The duration of follow-up required to establish the safety of a successful intervention will vary from situation to situation, but may be several years. It is important to note that if a trial is extended beyond the initial period proposed, consent must be obtained from subjects in the trial for their participation in continued surveillance.
What happens to control subjects?
If an intervention tested in a placebo-controlled trial is found to be effective, careful consideration is needed as to whether or not the intervention should subsequently be offered to the controls. If the control subjects remain at high risk (for example from HIV or malaria), it can be argued that there is an ethical duty to offer them the intervention, with costs being met by the trial’s sponsors.
However, if the control subjects are no longer at significant risk – for example, because they have moved out of the high-risk age group or because an outbreak has subsided – then it is not logical to provide them with the intervention, even though they might expect it. Such circumstances raise difficult ethical questions. For example, is it right to provide a marginally beneficial intervention to a control child who has moved out of the at-risk age group, while denying the same intervention to his/her younger sibling who is at high risk but who was born too late to participate in the trial?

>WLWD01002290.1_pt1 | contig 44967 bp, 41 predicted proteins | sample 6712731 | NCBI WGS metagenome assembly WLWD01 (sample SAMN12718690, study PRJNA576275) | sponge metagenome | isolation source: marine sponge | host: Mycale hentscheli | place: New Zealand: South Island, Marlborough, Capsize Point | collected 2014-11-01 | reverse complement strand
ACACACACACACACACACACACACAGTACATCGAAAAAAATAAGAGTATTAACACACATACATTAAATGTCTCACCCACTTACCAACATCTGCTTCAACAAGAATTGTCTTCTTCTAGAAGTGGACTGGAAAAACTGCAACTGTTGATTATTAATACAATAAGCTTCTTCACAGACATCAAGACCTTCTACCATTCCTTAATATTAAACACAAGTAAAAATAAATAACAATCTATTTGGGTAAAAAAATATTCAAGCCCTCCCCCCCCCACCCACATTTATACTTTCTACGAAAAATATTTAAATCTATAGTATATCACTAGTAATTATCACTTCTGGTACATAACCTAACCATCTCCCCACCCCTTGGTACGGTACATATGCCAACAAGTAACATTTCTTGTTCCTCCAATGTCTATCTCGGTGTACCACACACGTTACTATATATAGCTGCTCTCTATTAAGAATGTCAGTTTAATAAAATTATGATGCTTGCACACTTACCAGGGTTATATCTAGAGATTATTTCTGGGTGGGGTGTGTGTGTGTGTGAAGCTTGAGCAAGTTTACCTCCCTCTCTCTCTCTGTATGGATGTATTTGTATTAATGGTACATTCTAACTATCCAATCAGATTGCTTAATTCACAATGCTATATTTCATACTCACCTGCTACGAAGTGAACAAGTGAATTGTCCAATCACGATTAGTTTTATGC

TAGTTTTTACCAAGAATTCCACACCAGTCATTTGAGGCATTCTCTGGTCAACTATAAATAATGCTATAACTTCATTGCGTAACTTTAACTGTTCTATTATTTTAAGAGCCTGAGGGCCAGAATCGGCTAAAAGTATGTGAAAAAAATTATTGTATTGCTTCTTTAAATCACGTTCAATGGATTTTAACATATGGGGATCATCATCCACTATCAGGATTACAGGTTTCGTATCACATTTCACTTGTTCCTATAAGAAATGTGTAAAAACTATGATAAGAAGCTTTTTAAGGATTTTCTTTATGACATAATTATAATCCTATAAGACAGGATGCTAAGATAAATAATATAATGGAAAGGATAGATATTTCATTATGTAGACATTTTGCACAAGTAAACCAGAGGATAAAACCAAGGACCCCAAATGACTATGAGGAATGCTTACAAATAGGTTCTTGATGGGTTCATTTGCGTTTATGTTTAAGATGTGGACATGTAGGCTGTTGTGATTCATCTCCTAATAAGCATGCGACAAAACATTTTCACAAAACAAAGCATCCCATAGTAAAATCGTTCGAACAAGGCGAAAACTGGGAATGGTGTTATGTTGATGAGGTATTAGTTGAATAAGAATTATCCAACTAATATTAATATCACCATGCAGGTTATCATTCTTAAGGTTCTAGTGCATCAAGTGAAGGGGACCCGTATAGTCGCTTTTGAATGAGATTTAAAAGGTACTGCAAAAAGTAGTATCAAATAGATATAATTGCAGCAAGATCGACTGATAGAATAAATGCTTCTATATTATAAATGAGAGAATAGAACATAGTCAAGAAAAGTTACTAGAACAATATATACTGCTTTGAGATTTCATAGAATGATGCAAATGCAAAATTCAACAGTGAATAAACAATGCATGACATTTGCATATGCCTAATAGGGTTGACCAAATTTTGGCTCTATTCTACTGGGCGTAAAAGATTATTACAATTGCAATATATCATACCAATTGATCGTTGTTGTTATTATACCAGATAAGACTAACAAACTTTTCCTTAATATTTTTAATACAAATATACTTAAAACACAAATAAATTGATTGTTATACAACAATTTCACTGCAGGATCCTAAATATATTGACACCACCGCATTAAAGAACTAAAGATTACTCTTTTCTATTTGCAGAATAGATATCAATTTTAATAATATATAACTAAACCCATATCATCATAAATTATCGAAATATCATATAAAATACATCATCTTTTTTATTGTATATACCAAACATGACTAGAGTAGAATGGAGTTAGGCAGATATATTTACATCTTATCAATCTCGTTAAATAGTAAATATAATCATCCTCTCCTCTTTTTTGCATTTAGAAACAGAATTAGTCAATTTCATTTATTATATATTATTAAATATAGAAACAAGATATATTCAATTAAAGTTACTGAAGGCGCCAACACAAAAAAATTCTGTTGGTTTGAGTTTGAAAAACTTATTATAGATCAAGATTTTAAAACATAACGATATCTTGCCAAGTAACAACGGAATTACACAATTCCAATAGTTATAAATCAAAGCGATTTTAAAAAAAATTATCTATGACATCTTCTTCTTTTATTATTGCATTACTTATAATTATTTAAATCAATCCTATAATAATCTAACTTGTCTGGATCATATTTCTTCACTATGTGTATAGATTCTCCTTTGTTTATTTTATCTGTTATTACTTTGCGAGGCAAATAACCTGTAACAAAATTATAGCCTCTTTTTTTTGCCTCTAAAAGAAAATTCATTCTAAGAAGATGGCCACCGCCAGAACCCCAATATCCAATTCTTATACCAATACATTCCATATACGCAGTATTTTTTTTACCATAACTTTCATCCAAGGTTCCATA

Another problem is that provision of an effective intervention to the control group makes it impossible to determine the duration of the protective effect observed in the intervention group. Thus, there may be a conflict between the scientific desirability of maintaining the status of the control group and the best interests of those in this group. This was the case for a trial of insecticide-treated bednets in Burkino Faso, reported in 1997, where providing control participants with treated bednets at the end of an initial period of observation made evaluation of the long-term impact of this intervention difficult. [ref. 11]
It is important that before a study begins, participants know whether or not 'effective' interventions will be offered to those in the control group. This information should be provided in the consent form, which should also define effectiveness. In this way, control subjects in a trial of the malaria vaccine SPf66 were offered vaccination, even though the vaccine showed only a marginal efficacy (31 per cent), because this had been promised at the start of the trial. [ref. 12]
Offering prevention strategies to the wider community: who pays?
As well as deciding what happens to those who have received an intervention during a clinical trial and those in the control group, it is important to consider members of the community (i.e. district, region or country) in which the trial was undertaken. Of course, if a new preventive strategy is shown to be effective and the Ministry of Health decides to incorporate it into the national public health service, then the community where the trial was conducted – as well as the rest of the population – will benefit.